Beijing’s push to forge a balance between domestic steel supply and demand bodes well for pricing on potentially undervalued steel stocks.
China’s Baosteel Group is now the second-largest steel company in the world after ArcelorMittal, but it is the undisputed leader in the Middle Kingdom, where roughly half the world’s steel is produced. I recently met with company management for an update on the supply side and its medium-term demand outlook. Growth in Chinese steel production has been declining this year amid Beijing’s efforts to reform the country’s state-owned enterprises (SOE), while output in the rest of the world started accelerating sharply during the first quarter, according to the World Steel Association, just as global economic growth is picking up steam. The effort sets up a nice scenario for steel stocks more generally.
Executives at state-owned Baosteel, whose workforce totals 130,000, report that the government continues pushing to shut down high-cost production capacity. This supply-side reform is slated to finish in 2018 after three years of cuts, following which the focus will turn toward improving the efficiency of heavy industries by forcing consolidation. Beijing wants industry leaders such as Baosteel to lead that process. Baosteel was encouraged to consolidate early in part due to the industry’s very difficult situation. Global steel prices began to stabilize a year ago after a long if volatile ride down from a peak just before the Global Financial Crisis. The price of Chinese hot-rolled band steel is still off 46% from its July 2008 record high.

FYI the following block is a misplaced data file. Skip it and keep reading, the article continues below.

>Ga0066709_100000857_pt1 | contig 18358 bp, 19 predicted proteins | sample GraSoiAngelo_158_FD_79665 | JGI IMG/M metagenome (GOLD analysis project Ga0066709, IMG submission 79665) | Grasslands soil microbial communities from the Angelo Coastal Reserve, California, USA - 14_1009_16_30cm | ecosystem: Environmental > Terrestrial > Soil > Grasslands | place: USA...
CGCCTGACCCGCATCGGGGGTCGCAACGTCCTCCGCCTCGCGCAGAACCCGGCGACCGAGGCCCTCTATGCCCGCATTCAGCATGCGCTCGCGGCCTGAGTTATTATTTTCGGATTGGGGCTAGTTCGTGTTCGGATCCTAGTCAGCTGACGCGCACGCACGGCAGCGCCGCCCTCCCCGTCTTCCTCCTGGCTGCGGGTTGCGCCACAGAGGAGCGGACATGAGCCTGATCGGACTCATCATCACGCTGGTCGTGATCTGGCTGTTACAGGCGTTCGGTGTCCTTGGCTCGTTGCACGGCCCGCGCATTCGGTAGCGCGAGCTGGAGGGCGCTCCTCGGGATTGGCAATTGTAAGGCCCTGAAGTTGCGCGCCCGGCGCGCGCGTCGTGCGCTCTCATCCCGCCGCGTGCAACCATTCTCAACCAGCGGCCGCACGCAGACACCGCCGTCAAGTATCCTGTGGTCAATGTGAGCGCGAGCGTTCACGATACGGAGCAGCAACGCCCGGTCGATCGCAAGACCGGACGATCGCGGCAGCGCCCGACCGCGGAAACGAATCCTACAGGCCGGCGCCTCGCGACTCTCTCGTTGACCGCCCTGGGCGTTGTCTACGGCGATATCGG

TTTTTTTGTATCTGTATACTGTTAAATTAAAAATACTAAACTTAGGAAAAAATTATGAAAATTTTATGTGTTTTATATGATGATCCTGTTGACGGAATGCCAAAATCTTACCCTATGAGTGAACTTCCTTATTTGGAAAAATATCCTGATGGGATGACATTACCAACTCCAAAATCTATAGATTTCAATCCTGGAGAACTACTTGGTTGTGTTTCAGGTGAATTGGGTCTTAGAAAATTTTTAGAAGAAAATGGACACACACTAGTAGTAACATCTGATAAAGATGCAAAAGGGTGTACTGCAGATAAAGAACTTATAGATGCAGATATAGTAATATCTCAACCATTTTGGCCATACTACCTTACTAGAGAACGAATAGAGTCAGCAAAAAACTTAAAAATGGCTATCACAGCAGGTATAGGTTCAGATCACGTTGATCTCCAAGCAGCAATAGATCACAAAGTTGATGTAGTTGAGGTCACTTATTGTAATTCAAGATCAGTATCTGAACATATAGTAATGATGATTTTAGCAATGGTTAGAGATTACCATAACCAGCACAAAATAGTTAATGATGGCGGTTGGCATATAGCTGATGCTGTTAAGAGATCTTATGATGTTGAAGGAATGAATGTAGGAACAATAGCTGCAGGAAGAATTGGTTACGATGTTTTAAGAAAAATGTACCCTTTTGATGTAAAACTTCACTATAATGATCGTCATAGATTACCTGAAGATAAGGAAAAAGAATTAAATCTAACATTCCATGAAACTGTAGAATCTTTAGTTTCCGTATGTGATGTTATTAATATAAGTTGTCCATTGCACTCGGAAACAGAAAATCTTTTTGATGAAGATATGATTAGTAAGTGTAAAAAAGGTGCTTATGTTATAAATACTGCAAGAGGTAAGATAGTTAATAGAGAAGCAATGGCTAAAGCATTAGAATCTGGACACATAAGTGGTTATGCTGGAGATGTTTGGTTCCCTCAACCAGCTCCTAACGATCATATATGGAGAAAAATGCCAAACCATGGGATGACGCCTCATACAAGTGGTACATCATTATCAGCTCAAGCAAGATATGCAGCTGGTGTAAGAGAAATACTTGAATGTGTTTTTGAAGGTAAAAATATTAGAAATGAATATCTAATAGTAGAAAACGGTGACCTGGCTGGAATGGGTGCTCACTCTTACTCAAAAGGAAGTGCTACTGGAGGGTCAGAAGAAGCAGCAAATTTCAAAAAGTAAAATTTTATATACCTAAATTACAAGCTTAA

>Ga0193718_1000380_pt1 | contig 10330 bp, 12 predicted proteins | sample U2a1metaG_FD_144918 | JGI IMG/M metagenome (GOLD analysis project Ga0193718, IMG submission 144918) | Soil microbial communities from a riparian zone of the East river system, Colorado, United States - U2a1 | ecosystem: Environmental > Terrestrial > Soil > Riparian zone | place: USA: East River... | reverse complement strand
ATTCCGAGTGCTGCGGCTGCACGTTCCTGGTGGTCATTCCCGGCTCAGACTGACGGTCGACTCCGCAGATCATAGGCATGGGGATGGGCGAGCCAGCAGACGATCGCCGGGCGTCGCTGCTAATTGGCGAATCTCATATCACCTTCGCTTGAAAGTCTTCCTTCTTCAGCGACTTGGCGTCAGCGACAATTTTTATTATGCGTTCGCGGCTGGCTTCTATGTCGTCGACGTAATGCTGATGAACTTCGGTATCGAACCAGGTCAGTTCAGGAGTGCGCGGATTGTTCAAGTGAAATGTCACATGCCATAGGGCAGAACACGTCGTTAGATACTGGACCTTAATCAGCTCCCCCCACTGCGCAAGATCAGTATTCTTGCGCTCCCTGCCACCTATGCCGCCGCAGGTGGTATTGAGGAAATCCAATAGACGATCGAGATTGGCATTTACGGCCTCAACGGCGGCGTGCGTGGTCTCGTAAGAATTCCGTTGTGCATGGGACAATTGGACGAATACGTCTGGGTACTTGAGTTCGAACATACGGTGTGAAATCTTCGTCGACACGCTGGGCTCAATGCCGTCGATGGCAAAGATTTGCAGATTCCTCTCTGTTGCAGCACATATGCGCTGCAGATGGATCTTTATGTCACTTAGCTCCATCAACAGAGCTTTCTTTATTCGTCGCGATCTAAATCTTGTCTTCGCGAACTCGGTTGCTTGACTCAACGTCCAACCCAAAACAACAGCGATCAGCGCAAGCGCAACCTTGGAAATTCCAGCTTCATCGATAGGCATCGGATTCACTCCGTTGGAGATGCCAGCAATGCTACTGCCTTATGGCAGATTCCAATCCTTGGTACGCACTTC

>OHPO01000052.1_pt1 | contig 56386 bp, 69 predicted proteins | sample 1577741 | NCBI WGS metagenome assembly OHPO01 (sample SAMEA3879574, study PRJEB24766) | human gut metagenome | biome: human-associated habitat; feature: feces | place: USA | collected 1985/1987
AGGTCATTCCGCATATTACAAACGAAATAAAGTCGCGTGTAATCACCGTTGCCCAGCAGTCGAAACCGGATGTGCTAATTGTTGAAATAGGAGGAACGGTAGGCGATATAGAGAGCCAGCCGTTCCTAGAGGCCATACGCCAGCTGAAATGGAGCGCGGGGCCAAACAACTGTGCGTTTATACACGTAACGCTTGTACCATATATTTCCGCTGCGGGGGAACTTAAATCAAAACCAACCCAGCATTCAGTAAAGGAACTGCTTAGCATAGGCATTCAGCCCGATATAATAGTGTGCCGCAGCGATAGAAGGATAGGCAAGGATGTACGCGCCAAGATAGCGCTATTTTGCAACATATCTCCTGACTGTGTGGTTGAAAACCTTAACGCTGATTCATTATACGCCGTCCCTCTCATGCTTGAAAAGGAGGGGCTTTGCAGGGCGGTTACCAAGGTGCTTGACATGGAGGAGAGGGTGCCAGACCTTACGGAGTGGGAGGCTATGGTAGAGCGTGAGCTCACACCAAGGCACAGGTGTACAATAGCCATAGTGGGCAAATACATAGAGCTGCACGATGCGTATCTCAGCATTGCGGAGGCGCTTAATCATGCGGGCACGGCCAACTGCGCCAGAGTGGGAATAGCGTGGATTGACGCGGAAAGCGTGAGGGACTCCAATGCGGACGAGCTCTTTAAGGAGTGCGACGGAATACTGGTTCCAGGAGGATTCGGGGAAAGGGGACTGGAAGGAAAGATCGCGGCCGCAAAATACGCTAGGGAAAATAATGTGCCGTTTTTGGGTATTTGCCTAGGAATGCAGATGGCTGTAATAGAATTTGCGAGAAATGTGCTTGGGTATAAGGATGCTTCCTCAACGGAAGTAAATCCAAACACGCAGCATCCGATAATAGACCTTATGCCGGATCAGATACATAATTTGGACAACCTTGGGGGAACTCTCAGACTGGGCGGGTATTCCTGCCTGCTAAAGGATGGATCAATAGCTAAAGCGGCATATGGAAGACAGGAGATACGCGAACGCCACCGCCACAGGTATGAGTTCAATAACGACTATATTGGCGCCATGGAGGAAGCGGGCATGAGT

It's interesting the way Baosteel detailed the consolidation process. It was told to merge with another company and then asked which company it would prefer. In a smart move, it chose Wuhan, China’s second-largest flat steel producer after Baosteel. Flat steel goes into industries that in general are still growing (autos, white goods, etc.) outside shipbuilding. Baosteel now has 60% of the flatsteel market, and flatsteel represents 90% of its production. On the cost side, this merger sounds like a very good deal in terms of procurement and logistics cost synergies, but it will not really be allowed to reduce head count, at least in the short term. One of the really interesting angles is that Wuhan had substantially lower earnings before interest, taxes, depreciation and amortization (EBITDA) per ton than Baosteel for similar products. Baosteel believes that is largely process-driven and addressable.
Management’s comments on Chinese steel demand were equally, if not more, interesting. It anticipates China’s annual steel demand will drop 150 million to 200 million tons over the next 10 years from 700 million today. This forecast includes slow demand growth in flat products and a decline in long products. Baosteel executives would not be surprised to see another round of capacity cuts if demand softens faster than the industry can handle. It sounds as if China will be managing available capacity to target a utilization rate just over 80% or so. If the decline in output falls 15 million to 20 million tons per year, it seems global steel demand should remain flat to slightly up over the period as other emerging markets offset the decline. That is actually a pretty good outcome for steel and iron ore prices, which likely remain on the low end of decent: high enough for low-cost producers to make money but low enough to avoid irrational capacity adds. As core steel stocks trade about 0.6x price/book, neither steel nor iron ore stocks appear priced for this outcome.